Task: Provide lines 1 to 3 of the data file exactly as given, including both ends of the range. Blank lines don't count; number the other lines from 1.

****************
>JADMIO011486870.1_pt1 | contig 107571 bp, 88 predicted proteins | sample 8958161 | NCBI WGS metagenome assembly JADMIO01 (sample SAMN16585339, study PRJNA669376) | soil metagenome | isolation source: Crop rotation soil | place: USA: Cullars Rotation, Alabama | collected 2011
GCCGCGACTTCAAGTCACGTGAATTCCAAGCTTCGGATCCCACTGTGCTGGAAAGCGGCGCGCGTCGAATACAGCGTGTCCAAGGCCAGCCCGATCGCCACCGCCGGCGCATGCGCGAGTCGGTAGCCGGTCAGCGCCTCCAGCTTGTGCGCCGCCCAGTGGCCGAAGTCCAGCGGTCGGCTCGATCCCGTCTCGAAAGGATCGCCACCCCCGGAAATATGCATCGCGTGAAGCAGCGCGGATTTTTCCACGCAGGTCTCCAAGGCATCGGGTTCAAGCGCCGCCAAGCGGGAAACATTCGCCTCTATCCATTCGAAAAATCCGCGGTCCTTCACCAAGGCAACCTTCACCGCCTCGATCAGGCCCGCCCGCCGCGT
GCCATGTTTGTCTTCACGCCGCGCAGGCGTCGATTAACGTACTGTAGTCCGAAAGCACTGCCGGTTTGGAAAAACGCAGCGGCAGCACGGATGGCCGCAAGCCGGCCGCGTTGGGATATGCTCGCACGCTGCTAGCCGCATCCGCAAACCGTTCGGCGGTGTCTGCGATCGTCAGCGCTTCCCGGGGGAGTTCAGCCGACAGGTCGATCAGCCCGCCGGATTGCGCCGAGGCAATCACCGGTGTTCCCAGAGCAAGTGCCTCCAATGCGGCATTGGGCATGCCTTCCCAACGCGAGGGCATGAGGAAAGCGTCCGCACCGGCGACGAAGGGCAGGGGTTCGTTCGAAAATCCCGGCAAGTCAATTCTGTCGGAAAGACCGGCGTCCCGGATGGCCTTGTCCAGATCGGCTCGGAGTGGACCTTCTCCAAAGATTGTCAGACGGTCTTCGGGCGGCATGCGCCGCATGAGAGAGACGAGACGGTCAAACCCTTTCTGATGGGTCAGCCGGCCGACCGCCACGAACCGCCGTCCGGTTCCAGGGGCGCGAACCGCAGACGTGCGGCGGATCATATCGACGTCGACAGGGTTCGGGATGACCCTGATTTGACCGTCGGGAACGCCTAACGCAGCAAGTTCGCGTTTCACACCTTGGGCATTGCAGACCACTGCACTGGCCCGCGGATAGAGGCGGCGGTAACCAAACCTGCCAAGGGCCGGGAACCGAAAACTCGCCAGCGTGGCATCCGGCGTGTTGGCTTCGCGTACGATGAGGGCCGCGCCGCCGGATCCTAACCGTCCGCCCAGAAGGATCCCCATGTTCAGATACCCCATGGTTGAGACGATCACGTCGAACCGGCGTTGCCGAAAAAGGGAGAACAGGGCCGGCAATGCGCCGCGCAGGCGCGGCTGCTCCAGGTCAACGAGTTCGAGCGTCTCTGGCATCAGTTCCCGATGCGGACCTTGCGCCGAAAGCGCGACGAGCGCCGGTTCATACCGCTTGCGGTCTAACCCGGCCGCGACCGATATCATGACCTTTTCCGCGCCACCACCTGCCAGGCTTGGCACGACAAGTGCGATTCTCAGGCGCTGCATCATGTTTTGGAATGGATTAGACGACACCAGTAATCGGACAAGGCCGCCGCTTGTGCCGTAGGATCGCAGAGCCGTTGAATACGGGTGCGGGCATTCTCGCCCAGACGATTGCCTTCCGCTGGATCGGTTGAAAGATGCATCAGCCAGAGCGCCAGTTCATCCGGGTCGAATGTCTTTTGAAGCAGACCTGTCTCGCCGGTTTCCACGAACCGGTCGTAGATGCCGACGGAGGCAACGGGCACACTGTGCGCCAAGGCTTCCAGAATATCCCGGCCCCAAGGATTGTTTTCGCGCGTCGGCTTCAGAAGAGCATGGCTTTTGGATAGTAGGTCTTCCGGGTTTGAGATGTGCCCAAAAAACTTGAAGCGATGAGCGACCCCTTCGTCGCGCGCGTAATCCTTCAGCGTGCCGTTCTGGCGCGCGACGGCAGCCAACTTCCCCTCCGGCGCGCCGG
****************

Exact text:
>JADMIO011486870.1_pt1 | contig 107571 bp, 88 predicted proteins | sample 8958161 | NCBI WGS metagenome assembly JADMIO01 (sample SAMN16585339, study PRJNA669376) | soil metagenome | isolation source: Crop rotation soil | place: USA: Cullars Rotation, Alabama | collected 2011
GCCGCGACTTCAAGTCACGTGAATTCCAAGCTTCGGATCCCACTGTGCTGGAAAGCGGCGCGCGTCGAATACAGCGTGTCCAAGGCCAGCCCGATCGCCACCGCCGGCGCATGCGCGAGTCGGTAGCCGGTCAGCGCCTCCAGCTTGTGCGCCGCCCAGTGGCCGAAGTCCAGCGGTCGGCTCGATCCCGTCTCGAAAGGATCGCCACCCCCGGAAATATGCATCGCGTGAAGCAGCGCGGATTTTTCCACGCAGGTCTCCAAGGCATCGGGTTCAAGCGCCGCCAAGCGGGAAACATTCGCCTCTATCCATTCGAAAAATCCGCGGTCCTTCACCAAGGCAACCTTCACCGCCTCGATCAGGCCCGCCCGCCGCGT
GCCATGTTTGTCTTCACGCCGCGCAGGCGTCGATTAACGTACTGTAGTCCGAAAGCACTGCCGGTTTGGAAAAACGCAGCGGCAGCACGGATGGCCGCAAGCCGGCCGCGTTGGGATATGCTCGCACGCTGCTAGCCGCATCCGCAAACCGTTCGGCGGTGTCTGCGATCGTCAGCGCTTCCCGGGGGAGTTCAGCCGACAGGTCGATCAGCCCGCCGGATTGCGCCGAGGCAATCACCGGTGTTCCCAGAGCAAGTGCCTCCAATGCGGCATTGGGCATGCCTTCCCAACGCGAGGGCATGAGGAAAGCGTCCGCACCGGCGACGAAGGGCAGGGGTTCGTTCGAAAATCCCGGCAAGTCAATTCTGTCGGAAAGACCGGCGTCCCGGATGGCCTTGTCCAGATCGGCTCGGAGTGGACCTTCTCCAAAGATTGTCAGACGGTCTTCGGGCGGCATGCGCCGCATGAGAGAGACGAGACGGTCAAACCCTTTCTGATGGGTCAGCCGGCCGACCGCCACGAACCGCCGTCCGGTTCCAGGGGCGCGAACCGCAGACGTGCGGCGGATCATATCGACGTCGACAGGGTTCGGGATGACCCTGATTTGACCGTCGGGAACGCCTAACGCAGCAAGTTCGCGTTTCACACCTTGGGCATTGCAGACCACTGCACTGGCCCGCGGATAGAGGCGGCGGTAACCAAACCTGCCAAGGGCCGGGAACCGAAAACTCGCCAGCGTGGCATCCGGCGTGTTGGCTTCGCGTACGATGAGGGCCGCGCCGCCGGATCCTAACCGTCCGCCCAGAAGGATCCCCATGTTCAGATACCCCATGGTTGAGACGATCACGTCGAACCGGCGTTGCCGAAAAAGGGAGAACAGGGCCGGCAATGCGCCGCGCAGGCGCGGCTGCTCCAGGTCAACGAGTTCGAGCGTCTCTGGCATCAGTTCCCGATGCGGACCTTGCGCCGAAAGCGCGACGAGCGCCGGTTCATACCGCTTGCGGTCTAACCCGGCCGCGACCGATATCATGACCTTTTCCGCGCCACCACCTGCCAGGCTTGGCACGACAAGTGCGATTCTCAGGCGCTGCATCATGTTTTGGAATGGATTAGACGACACCAGTAATCGGACAAGGCCGCCGCTTGTGCCGTAGGATCGCAGAGCCGTTGAATACGGGTGCGGGCATTCTCGCCCAGACGATTGCCTTCCGCTGGATCGGTTGAAAGATGCATCAGCCAGAGCGCCAGTTCATCCGGGTCGAATGTCTTTTGAAGCAGACCTGTCTCGCCGGTTTCCACGAACCGGTCGTAGATGCCGACGGAGGCAACGGGCACACTGTGCGCCAAGGCTTCCAGAATATCCCGGCCCCAAGGATTGTTTTCGCGCGTCGGCTTCAGAAGAGCATGGCTTTTGGATAGTAGGTCTTCCGGGTTTGAGATGTGCCCAAAAAACTTGAAGCGATGAGCGACCCCTTCGTCGCGCGCGTAATCCTTCAGCGTGCCGTTCTGGCGCGCGACGGCAGCCAACTTCCCCTCCGGCGCGCCGG